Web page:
The federal Occupational Safety and Health Administration (OSHA) announced on April 12, 2022, that it is launching a national emphasis program (the Program) focused on heat-related illnesses and injuries. Although OSHA currently enforces heat-hazard violations with the General Duty Clause, it intends to roll out a permanent standard that will apply to indoor and outdoor workplaces in the general industry and construction fields. In the interim, however, OSHA will focus on heat hazards through the Program, which provides policies and procedures for OSHA’s targeted enforcement efforts to protect employees.
The Program is directed toward employers in 70 high-risk industries. OSHA’s Compliance Safety and Health Officers (CSHO) will inspect indoor and outdoor work sites proactively, without receiving an injury report, complaint, or referral. Inspections will occur when the National Weather Service issues a heat advisory or warning for the local area. On days when the heat index is 80°F or higher, OSHA’s personnel will conduct direct outreach to stakeholders such as unions and safety organizations, to ensure workers remain safe on the job. The Program also directs CSHOs to conduct inspections of outdoor work areas in plain view on especially warm days.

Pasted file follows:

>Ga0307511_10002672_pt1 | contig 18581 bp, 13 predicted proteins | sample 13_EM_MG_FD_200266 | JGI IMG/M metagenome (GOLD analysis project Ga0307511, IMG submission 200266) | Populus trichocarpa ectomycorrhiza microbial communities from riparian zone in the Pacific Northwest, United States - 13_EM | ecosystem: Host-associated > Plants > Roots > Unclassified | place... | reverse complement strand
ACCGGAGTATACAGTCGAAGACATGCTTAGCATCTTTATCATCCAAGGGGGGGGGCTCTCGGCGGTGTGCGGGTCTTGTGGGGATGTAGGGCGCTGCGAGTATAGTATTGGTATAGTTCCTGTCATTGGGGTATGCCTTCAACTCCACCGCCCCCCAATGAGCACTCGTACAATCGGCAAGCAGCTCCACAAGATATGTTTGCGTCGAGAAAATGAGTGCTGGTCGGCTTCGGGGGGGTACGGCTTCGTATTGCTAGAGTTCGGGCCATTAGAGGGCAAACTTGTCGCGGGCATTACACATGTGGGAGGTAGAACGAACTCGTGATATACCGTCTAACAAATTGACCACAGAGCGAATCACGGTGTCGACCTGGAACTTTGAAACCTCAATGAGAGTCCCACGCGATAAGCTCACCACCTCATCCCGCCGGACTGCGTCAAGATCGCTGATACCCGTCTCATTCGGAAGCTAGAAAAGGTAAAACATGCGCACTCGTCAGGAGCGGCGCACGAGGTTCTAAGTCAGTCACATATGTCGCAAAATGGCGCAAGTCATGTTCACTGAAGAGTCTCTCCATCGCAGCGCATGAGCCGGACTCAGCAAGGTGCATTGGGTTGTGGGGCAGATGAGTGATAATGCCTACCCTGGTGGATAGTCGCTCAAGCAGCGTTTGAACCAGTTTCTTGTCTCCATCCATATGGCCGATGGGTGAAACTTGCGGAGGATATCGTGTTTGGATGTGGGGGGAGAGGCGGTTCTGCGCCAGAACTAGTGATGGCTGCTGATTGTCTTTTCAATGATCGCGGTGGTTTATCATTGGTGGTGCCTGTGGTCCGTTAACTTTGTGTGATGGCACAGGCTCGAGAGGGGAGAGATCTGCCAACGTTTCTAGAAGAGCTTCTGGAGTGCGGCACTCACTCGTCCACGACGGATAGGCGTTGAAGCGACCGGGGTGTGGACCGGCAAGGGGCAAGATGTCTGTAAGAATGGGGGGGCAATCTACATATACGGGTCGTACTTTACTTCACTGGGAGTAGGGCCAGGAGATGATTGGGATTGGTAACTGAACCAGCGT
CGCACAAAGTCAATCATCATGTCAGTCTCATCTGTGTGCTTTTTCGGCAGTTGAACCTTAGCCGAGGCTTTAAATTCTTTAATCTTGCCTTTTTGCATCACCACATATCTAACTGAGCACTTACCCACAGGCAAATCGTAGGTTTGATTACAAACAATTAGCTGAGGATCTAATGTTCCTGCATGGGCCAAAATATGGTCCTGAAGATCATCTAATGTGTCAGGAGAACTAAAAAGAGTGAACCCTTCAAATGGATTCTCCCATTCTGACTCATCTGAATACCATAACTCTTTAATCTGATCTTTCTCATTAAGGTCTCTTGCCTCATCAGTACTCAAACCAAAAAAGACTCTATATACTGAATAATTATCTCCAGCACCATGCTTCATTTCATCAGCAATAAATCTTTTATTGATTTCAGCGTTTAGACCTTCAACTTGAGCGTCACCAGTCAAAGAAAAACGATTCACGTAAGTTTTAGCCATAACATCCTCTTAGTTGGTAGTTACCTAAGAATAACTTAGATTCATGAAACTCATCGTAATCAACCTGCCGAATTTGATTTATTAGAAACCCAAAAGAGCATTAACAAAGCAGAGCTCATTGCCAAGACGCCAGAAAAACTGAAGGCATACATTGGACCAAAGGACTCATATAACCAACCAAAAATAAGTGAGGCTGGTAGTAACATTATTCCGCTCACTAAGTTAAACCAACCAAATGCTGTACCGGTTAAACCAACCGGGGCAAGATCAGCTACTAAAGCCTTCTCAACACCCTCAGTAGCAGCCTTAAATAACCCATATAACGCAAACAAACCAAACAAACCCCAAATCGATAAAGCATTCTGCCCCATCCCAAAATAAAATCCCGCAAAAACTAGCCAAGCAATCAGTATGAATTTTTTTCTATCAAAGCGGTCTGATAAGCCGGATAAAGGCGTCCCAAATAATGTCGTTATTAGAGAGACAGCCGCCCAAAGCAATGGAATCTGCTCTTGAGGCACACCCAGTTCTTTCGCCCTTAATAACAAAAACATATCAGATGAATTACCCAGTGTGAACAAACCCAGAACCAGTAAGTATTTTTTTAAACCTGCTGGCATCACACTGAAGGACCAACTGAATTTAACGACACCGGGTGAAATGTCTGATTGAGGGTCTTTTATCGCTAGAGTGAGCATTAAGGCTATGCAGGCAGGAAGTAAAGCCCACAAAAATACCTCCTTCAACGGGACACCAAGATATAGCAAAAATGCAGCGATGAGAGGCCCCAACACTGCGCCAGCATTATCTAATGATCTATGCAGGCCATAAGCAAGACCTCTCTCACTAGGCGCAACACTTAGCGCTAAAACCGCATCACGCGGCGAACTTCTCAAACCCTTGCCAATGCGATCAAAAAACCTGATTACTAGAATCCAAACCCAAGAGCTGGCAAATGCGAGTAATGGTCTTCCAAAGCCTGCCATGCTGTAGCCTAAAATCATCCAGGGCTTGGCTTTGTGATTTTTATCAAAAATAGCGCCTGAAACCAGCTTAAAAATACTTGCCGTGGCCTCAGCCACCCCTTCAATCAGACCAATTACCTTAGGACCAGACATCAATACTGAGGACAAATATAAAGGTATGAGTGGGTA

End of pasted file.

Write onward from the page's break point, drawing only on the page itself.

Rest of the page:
OSHA’s enforcement guidance requires CSHOs to include in their inspections a review of OSHA 300 Logs and 301 Incident Reports and interviews with workers to spot the symptoms of heat illness, such as headache, dizziness, fainting, and dehydration. CSHOs also are to determine if an employer has a heat illness and injury prevention program and evaluate the same.
Employers may wish to timely review the Program to understand what OSHA intends to focus on during a heat-related inspection. Employers in the 70 high-risk industries also may consider developing a heat illness and injury prevention program and, to that end, the Program contains detailed guidance on what such a program should include.